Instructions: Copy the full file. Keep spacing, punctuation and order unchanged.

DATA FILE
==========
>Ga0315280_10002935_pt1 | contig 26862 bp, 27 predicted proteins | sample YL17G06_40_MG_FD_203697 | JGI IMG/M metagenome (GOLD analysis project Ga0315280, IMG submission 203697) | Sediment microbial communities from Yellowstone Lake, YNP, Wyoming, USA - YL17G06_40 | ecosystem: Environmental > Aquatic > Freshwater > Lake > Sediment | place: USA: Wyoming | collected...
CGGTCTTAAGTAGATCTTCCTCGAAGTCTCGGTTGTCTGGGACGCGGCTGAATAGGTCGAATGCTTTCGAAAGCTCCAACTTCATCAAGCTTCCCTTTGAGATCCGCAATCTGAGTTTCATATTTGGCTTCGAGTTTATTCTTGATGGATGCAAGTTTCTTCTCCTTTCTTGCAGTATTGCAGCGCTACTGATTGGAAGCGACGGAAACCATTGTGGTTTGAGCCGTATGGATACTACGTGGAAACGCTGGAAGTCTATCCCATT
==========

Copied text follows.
>Ga0315280_10002935_pt1 | contig 26862 bp, 27 predicted proteins | sample YL17G06_40_MG_FD_203697 | JGI IMG/M metagenome (GOLD analysis project Ga0315280, IMG submission 203697) | Sediment microbial communities from Yellowstone Lake, YNP, Wyoming, USA - YL17G06_40 | ecosystem: Environmental > Aquatic > Freshwater > Lake > Sediment | place: USA: Wyoming | collected...
CGGTCTTAAGTAGATCTTCCTCGAAGTCTCGGTTGTCTGGGACGCGGCTGAATAGGTCGAATGCTTTCGAAAGCTCCAACTTCATCAAGCTTCCCTTTGAGATCCGCAATCTGAGTTTCATATTTGGCTTCGAGTTTATTCTTGATGGATGCAAGTTTCTTCTCCTTTCTTGCAGTATTGCAGCGCTACTGATTGGAAGCGACGGAAACCATTGTGGTTTGAGCCGTATGGATACTACGTGGAAACGCTGGAAGTCTATCCCATT